To invite the pain in is quite a different project than to dwell on or indulge in pain, which really only means a kind of idiotic wallowing and vaulting off into trauma after trauma. Yes, sometimes just breathing can feel traumatic. And sometimes just breathing is traumatic. Still, I have found that I do best when I put my weapons down, when I drop my fists, and stop trying to bat the pain away. Only this way do I see that some of the nets that I spread out for myself to fall into are not saving me, but rather trapping me in yet more hurt. A caveat: sometimes the nets–protective mechanisms of denial, or behaviors that temporarily dull my suffering (such as drinking, or smoking pot, or drawing, or reading, or playing computer games for hours on end)–really do save my life. But when I am stronger I see that only by falling through the habitual nets, only by letting go of my learned responses to pain, that I can fall through and get beyond it.
Oy! Yoga kicked my asana today. I did two classes in a row, beginning at four this afternoon. Throughout the first part of the first class, I felt sick to my stomach, but found relief by finding my eyes in the mirror and repeating my mantra, “I am.” In the second session, I felt so dizzy that I had to sit down several times. Again I found my eyes in the mirror and said to myself, “I am.” It’s a pretty powerful mantra, as Nisargadatta Maharaj found out. (And no, I’m not religious. I agree with Christopher Hill that God is Not Great and that religion poisons everything. But I also find peace in this simple, secular statement.)
Why was I so tired? Getting up at 4:30 this morning might have had something to do with it. Only one train travels non-stop from Pittsburgh to DC and it leaves at 5:20. My son needed to board it, so I drove him down there. It wasn’t so bad after we got out the door.
Toxins, mostly residue from sugars, probably also slowed me down today. I missed yoga yesterday because I had to drive my son’s friend down to McKee’s Rocks in the morning. And since it was my son’s last evening in Pittsburgh, and I don’t get to see him very often, I chose to have dinner with him instead of going to the night class. I knew I could do a double today. It was nevertheless not wise to eat mashed potatoes (his favorite) and pasta (my favorite) instead of green vegetables and fish. Nor was it sensible to indulge in the candied nuts I make very year, or in two glasses of wine.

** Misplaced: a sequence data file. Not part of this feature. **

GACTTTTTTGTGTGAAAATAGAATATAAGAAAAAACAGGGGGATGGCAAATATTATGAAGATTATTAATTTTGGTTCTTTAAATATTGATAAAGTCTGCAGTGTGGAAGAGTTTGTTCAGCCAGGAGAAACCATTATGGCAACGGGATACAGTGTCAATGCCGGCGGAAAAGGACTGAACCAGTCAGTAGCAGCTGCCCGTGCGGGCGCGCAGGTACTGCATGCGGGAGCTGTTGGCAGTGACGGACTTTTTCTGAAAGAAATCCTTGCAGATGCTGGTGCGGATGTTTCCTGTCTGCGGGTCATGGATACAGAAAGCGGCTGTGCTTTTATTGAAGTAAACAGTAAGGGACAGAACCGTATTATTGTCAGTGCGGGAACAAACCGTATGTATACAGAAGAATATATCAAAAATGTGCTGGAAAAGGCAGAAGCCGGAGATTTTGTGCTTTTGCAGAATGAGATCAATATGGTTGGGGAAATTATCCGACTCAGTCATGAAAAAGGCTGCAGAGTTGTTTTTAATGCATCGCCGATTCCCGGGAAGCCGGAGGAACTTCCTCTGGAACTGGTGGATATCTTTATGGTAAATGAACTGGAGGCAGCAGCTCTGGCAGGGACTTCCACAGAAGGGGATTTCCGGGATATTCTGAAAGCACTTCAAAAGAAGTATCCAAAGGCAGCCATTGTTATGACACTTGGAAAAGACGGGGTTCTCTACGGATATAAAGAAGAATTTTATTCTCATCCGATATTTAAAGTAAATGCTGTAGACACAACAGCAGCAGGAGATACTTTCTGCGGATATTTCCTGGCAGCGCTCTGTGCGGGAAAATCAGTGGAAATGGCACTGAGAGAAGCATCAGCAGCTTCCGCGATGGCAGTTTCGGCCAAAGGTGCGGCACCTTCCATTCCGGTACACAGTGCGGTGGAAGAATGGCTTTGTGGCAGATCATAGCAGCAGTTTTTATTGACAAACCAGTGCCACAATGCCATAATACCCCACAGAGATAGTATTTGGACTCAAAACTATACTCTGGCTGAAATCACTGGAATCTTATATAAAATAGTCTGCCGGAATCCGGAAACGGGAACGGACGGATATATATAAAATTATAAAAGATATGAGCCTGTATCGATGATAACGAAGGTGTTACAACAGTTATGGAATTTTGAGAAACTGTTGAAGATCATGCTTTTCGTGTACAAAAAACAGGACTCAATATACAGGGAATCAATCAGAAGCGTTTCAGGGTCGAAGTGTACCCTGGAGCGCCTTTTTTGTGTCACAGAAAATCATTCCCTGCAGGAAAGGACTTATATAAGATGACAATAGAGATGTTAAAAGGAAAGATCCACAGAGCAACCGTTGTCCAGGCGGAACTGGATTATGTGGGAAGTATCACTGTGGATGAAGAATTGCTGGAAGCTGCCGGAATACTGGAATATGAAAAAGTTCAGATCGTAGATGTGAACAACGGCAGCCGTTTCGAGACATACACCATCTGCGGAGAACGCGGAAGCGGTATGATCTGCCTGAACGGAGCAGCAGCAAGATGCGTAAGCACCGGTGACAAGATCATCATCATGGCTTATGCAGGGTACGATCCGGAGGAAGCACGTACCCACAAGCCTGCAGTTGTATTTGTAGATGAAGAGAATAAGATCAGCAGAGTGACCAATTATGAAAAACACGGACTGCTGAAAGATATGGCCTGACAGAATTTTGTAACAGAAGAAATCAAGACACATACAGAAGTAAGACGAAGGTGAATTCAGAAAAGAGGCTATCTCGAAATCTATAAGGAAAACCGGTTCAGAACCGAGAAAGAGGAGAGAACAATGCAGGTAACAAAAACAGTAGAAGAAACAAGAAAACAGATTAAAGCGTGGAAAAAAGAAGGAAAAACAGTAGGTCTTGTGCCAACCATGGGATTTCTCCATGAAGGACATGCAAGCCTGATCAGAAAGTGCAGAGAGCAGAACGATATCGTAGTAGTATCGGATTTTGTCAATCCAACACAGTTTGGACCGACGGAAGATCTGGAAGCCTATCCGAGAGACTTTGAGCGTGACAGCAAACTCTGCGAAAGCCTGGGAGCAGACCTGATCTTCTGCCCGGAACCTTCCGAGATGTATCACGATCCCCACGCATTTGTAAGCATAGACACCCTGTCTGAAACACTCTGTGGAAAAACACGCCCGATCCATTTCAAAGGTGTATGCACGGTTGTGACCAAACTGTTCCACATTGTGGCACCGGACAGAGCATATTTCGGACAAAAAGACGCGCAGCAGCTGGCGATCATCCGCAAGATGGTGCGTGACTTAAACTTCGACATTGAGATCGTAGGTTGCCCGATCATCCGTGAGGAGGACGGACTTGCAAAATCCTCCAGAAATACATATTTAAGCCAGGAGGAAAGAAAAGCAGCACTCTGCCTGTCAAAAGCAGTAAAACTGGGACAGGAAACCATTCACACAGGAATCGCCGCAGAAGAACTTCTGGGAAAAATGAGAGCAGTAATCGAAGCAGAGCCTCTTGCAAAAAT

I don’t regret the wine. It was a marvelous Bordeaux, dry and round and musky in the mouth. I do regret the carbs and the sugars.
It’s true what my yoga teachers say every day–that daily practice helps the digestion and keeps the blood sugars regulated. But it also helps to settle the heart and emotions. According to my teacher this evening, stress is harder on the body than sugar and other not necessarily healthy things that we ingest.
Today was stressful. Not because I got up well before sunrise; not because I haven’t been sleeping well for a week. Not because I’ve been indulging my love of fatty, starchy, and sugary food. Today was stressful because I parted–only temporarily–with my son. He’s lived far away from me since he was six years old. We have a good relationship because we have both made an effort to know each other. He seems to have adjusted fairly well to the separation, and now that he’s in college it is obviously common and normal to live on his own. I, however, seem to have a deep wound. Like an old war-injury, it aches and troubles me, sometimes more, sometimes less. I know the pain is old, not really relevant to the present. It’s an emotional reflex, a resurgence of sadness, of loss, of inconsolable heartbreak remembered, that triggers when I have to let him go again.
This dark wave that breaks over me brought me under in yoga today. I am not talking about something that exists only in my head, in thoughts, in memories, but rather a physical experience, a somatic condition. The mind and the body are connected. What makes it bearable, insofar as it is bearable, is that I know that it is just a wave. I know that I’ll go under and that the current might tumble and toss me more wildly than I might expect. I also know that if I just go limp during the worst bits, and swim when the surge begins to abate, that I’ll come up and through and out. The wave will recede, and I will get back on my feet.
I’m feeling rather beached now. But I still love the ocean.